Test your knowledge of West Hartford history with this ‘Thursday Throwback,’ courtesy of the Noah Webster House and West Hartford Historical Society.
By Ronni Newton
It’s Throwback Thursday (#tbt), and time to take a look back into West Hartford’s past to either stir up some memories, reflect on how much things have changed, or both. And if you have no idea, we love the photo captions, too!
My apologies – once again – for skipping last week’s Throwback Thursday column. This time I can’t blame the holidays and will admit that I completely lost track of the day (there has been a lot of news) and suddenly it wasn’t Thursday anymore.
There may have been a record number of comments about the most recent throwback photo (at right and in larger size below). I typically try include most of them, but there are far too many (including Facebook there were well over 100) this time!
Liz Gillette posted the first comment directly on the article: “Is this Whitman Elementary, on Raymond Rd., now the police station?”
“This appears to be the original Plant Junior High building, which faces Whiting Lane. It now looks nothing like this and is part of the Plant senior housing building,” commented Jim Brennan.
Giovannni Seccareccia agreed with Jim, and added: “I remember the ‘connector’ building that attached Plant to the school administration building on the far right. (I went to Plant from 1969-1972)” Dianne Rechel thought that Plant had two entrances – one for girls and one for boys – and Giovanni replied: “This was also before they added the second entrance to a stairway which would have been on the left/front of the building. Right next to the faculty lot that was between Plant and Whiting lane Elementary School.”
Biff Mellon also guessed Plant, and said his mother worked there as a para before it closed.
A few who commented on Facebook had guesses other than Plant, including the old Hall High School (current Town Hall), Sedgwick, Whitman (current police station), and Elmwood Elementary School (now Elmwood Community Center).
The correct answer is that this photo is of Plant Junior High School. The photo was taken in 1928. Plant, which opened in 1922 and was West Hartford’s first junior high, must have a cult following because even though it closed in 1979 it has its own Facebook page! The building was converted to the Alfred E. Plant Senior Housing and reopened in 1986. A renovation and expansion was completed in 2012, and the facility is now managed by the West Hartford Housing Authority.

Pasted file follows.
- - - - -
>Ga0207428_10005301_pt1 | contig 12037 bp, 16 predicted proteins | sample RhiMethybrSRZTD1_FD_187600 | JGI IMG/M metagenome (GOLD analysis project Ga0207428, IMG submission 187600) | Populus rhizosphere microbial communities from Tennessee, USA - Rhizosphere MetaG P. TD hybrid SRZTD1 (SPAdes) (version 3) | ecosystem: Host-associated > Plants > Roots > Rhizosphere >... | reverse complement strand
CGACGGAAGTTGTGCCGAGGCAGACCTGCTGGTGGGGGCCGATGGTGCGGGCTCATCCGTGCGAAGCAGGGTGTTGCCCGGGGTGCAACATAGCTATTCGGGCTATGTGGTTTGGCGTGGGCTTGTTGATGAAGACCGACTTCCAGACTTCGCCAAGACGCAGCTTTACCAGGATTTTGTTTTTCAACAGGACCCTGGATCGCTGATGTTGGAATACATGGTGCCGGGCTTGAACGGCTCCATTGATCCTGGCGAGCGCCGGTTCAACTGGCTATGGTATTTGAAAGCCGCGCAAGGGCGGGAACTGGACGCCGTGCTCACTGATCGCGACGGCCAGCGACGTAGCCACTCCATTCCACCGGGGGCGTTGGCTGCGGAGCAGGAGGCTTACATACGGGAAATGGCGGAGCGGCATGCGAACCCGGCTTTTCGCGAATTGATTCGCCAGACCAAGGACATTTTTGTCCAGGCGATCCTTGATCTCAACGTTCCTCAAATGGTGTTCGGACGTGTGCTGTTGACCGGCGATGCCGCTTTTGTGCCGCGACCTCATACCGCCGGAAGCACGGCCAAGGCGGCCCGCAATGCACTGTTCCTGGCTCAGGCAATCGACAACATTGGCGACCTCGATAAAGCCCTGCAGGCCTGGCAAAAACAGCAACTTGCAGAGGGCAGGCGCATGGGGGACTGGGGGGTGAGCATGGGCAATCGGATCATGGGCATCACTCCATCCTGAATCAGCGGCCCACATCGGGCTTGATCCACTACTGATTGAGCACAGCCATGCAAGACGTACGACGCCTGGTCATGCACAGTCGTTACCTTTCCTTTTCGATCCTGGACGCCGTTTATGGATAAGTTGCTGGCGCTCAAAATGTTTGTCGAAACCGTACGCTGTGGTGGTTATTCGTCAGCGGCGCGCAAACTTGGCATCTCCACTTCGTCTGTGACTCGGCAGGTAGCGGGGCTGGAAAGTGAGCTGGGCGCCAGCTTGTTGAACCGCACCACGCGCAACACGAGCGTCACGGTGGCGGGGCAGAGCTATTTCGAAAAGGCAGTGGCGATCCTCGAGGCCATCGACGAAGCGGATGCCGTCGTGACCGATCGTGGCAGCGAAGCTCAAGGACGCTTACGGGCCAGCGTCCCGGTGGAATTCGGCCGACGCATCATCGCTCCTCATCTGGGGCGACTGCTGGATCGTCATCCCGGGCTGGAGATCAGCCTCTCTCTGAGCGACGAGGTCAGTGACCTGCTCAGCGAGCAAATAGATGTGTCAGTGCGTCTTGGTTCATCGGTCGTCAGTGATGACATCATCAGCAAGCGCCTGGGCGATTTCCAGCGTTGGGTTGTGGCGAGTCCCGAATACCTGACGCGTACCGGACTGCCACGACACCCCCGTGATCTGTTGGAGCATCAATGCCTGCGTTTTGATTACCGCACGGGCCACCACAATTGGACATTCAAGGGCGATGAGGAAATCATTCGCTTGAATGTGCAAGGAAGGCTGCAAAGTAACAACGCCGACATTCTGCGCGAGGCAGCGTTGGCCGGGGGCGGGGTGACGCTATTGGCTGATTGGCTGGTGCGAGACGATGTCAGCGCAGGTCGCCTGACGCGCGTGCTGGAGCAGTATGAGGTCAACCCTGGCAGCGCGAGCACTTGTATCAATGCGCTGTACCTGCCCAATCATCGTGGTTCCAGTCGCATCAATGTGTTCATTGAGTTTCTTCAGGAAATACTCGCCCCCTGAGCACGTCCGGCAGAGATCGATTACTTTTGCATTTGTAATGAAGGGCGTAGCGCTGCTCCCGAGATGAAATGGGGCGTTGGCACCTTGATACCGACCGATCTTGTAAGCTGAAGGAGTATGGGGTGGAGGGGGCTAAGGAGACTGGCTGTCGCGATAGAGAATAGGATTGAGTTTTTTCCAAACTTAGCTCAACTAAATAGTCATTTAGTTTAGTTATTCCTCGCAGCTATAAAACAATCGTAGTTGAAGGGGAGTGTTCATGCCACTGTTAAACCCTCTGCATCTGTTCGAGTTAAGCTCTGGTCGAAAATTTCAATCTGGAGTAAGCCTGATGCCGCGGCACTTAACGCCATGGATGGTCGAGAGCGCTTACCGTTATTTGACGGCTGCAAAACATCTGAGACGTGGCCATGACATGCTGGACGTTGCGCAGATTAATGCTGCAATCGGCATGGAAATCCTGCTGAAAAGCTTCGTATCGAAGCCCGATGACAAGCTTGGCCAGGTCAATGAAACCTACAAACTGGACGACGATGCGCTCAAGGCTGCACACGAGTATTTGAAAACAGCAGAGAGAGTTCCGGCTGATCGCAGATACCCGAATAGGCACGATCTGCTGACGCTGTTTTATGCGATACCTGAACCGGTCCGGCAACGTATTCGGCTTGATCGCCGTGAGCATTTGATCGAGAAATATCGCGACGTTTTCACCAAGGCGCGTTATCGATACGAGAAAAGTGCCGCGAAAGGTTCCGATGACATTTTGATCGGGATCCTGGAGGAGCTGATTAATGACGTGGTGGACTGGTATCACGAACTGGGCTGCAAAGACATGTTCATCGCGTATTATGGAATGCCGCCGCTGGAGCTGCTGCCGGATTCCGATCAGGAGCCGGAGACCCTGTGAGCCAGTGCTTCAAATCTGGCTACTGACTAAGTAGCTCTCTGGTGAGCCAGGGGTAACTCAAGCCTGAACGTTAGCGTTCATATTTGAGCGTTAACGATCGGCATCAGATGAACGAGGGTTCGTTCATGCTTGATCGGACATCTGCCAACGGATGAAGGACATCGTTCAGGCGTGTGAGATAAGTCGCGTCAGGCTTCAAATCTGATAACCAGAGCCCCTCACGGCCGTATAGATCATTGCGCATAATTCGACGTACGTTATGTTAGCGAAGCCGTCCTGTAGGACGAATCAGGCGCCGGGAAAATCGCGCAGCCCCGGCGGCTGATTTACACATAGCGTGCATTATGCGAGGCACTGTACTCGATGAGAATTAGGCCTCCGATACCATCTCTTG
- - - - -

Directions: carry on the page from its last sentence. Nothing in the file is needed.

On Facebook the post with this photo of Plant was shared in multiple groups, and set off a walk down memory lane for many people who reconnected with old friends as well as teachers.
Some of the recollections included:
“Dances in the Plant Jr. High gym began with Brown Sugar. Then the boys stayed on one side for dear life.” (Tracy O’Connell)
“It was such a great experience for 2 years. Such a big leap coming from elementary school to Jr. High. And then going to Hall earlier than KP for the 1st 4 year class. I remember the controversy of mixing the “Jr. High with high schoolers. My parents were mortified. I know families who moved just to be in KP or Sedgwick so they wouldn’t be in high school.” (Robert Kulakowski)
“It’s amazing when I think of the herd of kids between Ballard and North Quaker who walked or rode their bikes to Morley, Plant and Hall in those years. No buses, no anxious parents waiting at the corner…such a vastly different time in the universe.” (Don Reder)
People noted memories of grilled cheese sandwiches in the cafeteria, teachers, trips to Camp Jewell, a band trip to Corning, NY with a side trip to Niagara Falls, Mr. Berard (Town Council Minority Leader Denise Berard Hall’s father), the principal’s office, cafeteria workers, and the janitors.
This week’s photo (at right and in larger size below) should also bring back plenty of memories.
Who knows where this is?
When was this photo taken?
What is in this location now?
Please share your memories below.
Thank you to the Noah Webster House & West Hartford Historical Society for providing us with the images. They are always looking for new images to add to the collection. Visit their website at www.noahwebsterhouse.org for more information about membership and programs.
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